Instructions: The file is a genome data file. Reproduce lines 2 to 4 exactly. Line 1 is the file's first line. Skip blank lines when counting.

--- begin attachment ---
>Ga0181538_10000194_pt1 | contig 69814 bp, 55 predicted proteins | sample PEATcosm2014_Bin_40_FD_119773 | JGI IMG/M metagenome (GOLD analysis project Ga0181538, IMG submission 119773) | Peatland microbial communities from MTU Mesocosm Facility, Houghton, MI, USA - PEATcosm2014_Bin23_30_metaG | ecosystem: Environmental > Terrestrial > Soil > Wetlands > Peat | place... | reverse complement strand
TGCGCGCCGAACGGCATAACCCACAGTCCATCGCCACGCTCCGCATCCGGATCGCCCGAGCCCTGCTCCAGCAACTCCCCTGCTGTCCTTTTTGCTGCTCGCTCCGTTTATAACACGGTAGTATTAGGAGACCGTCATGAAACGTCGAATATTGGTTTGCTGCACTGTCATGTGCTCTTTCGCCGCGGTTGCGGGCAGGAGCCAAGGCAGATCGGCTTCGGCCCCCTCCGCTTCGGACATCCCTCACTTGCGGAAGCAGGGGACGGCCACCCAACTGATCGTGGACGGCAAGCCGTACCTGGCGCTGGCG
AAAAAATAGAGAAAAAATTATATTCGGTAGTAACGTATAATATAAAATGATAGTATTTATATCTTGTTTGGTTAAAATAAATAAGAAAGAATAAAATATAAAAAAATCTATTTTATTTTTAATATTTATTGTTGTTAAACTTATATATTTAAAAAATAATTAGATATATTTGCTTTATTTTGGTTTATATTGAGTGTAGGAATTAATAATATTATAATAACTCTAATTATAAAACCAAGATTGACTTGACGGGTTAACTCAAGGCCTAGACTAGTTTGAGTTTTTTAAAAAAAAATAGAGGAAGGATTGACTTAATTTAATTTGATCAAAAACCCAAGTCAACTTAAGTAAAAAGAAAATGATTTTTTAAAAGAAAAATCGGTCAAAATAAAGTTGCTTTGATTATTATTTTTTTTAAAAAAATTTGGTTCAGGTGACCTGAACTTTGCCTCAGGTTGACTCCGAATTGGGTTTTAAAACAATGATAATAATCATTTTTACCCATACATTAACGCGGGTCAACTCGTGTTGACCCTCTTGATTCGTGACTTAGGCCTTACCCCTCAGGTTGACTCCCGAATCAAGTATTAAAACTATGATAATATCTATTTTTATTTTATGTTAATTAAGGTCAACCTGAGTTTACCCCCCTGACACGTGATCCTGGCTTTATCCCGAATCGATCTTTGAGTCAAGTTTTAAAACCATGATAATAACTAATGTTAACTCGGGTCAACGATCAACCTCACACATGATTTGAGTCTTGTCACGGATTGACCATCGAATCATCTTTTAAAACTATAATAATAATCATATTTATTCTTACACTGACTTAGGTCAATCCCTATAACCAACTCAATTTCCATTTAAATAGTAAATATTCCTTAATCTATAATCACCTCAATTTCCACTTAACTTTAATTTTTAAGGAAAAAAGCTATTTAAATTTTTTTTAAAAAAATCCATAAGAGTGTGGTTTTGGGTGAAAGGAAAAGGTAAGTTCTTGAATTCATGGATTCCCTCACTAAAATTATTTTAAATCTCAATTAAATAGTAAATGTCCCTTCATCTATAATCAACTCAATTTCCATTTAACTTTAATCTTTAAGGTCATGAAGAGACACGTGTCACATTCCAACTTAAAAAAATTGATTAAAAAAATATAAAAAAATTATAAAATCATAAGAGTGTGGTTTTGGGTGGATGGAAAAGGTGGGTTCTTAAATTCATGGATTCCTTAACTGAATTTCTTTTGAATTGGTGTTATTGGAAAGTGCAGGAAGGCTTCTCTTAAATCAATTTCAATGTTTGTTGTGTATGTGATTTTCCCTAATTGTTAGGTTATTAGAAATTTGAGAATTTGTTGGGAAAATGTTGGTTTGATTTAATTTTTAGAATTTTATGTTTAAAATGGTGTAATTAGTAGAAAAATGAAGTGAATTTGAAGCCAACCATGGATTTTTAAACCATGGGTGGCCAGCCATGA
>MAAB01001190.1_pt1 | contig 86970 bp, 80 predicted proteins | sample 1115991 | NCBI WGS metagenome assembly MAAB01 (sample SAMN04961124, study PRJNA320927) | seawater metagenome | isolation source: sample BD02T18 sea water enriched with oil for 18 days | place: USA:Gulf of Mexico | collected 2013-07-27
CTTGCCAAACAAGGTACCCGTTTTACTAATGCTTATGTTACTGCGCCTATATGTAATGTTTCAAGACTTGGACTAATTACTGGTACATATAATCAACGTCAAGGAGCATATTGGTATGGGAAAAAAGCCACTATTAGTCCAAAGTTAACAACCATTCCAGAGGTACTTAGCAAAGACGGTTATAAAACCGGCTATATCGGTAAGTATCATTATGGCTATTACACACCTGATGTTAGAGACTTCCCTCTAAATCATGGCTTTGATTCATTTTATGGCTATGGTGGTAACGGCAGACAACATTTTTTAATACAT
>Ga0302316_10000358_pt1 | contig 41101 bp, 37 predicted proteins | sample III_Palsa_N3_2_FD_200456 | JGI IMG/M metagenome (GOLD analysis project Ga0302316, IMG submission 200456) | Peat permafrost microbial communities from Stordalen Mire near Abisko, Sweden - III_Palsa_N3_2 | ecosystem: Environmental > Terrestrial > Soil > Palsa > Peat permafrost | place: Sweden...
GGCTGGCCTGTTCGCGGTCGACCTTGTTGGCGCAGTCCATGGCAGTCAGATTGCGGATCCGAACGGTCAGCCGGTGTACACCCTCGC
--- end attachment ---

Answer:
TGCGCGCCGAACGGCATAACCCACAGTCCATCGCCACGCTCCGCATCCGGATCGCCCGAGCCCTGCTCCAGCAACTCCCCTGCTGTCCTTTTTGCTGCTCGCTCCGTTTATAACACGGTAGTATTAGGAGACCGTCATGAAACGTCGAATATTGGTTTGCTGCACTGTCATGTGCTCTTTCGCCGCGGTTGCGGGCAGGAGCCAAGGCAGATCGGCTTCGGCCCCCTCCGCTTCGGACATCCCTCACTTGCGGAAGCAGGGGACGGCCACCCAACTGATCGTGGACGGCAAGCCGTACCTGGCGCTGGCG
AAAAAATAGAGAAAAAATTATATTCGGTAGTAACGTATAATATAAAATGATAGTATTTATATCTTGTTTGGTTAAAATAAATAAGAAAGAATAAAATATAAAAAAATCTATTTTATTTTTAATATTTATTGTTGTTAAACTTATATATTTAAAAAATAATTAGATATATTTGCTTTATTTTGGTTTATATTGAGTGTAGGAATTAATAATATTATAATAACTCTAATTATAAAACCAAGATTGACTTGACGGGTTAACTCAAGGCCTAGACTAGTTTGAGTTTTTTAAAAAAAAATAGAGGAAGGATTGACTTAATTTAATTTGATCAAAAACCCAAGTCAACTTAAGTAAAAAGAAAATGATTTTTTAAAAGAAAAATCGGTCAAAATAAAGTTGCTTTGATTATTATTTTTTTTAAAAAAATTTGGTTCAGGTGACCTGAACTTTGCCTCAGGTTGACTCCGAATTGGGTTTTAAAACAATGATAATAATCATTTTTACCCATACATTAACGCGGGTCAACTCGTGTTGACCCTCTTGATTCGTGACTTAGGCCTTACCCCTCAGGTTGACTCCCGAATCAAGTATTAAAACTATGATAATATCTATTTTTATTTTATGTTAATTAAGGTCAACCTGAGTTTACCCCCCTGACACGTGATCCTGGCTTTATCCCGAATCGATCTTTGAGTCAAGTTTTAAAACCATGATAATAACTAATGTTAACTCGGGTCAACGATCAACCTCACACATGATTTGAGTCTTGTCACGGATTGACCATCGAATCATCTTTTAAAACTATAATAATAATCATATTTATTCTTACACTGACTTAGGTCAATCCCTATAACCAACTCAATTTCCATTTAAATAGTAAATATTCCTTAATCTATAATCACCTCAATTTCCACTTAACTTTAATTTTTAAGGAAAAAAGCTATTTAAATTTTTTTTAAAAAAATCCATAAGAGTGTGGTTTTGGGTGAAAGGAAAAGGTAAGTTCTTGAATTCATGGATTCCCTCACTAAAATTATTTTAAATCTCAATTAAATAGTAAATGTCCCTTCATCTATAATCAACTCAATTTCCATTTAACTTTAATCTTTAAGGTCATGAAGAGACACGTGTCACATTCCAACTTAAAAAAATTGATTAAAAAAATATAAAAAAATTATAAAATCATAAGAGTGTGGTTTTGGGTGGATGGAAAAGGTGGGTTCTTAAATTCATGGATTCCTTAACTGAATTTCTTTTGAATTGGTGTTATTGGAAAGTGCAGGAAGGCTTCTCTTAAATCAATTTCAATGTTTGTTGTGTATGTGATTTTCCCTAATTGTTAGGTTATTAGAAATTTGAGAATTTGTTGGGAAAATGTTGGTTTGATTTAATTTTTAGAATTTTATGTTTAAAATGGTGTAATTAGTAGAAAAATGAAGTGAATTTGAAGCCAACCATGGATTTTTAAACCATGGGTGGCCAGCCATGA
>MAAB01001190.1_pt1 | contig 86970 bp, 80 predicted proteins | sample 1115991 | NCBI WGS metagenome assembly MAAB01 (sample SAMN04961124, study PRJNA320927) | seawater metagenome | isolation source: sample BD02T18 sea water enriched with oil for 18 days | place: USA:Gulf of Mexico | collected 2013-07-27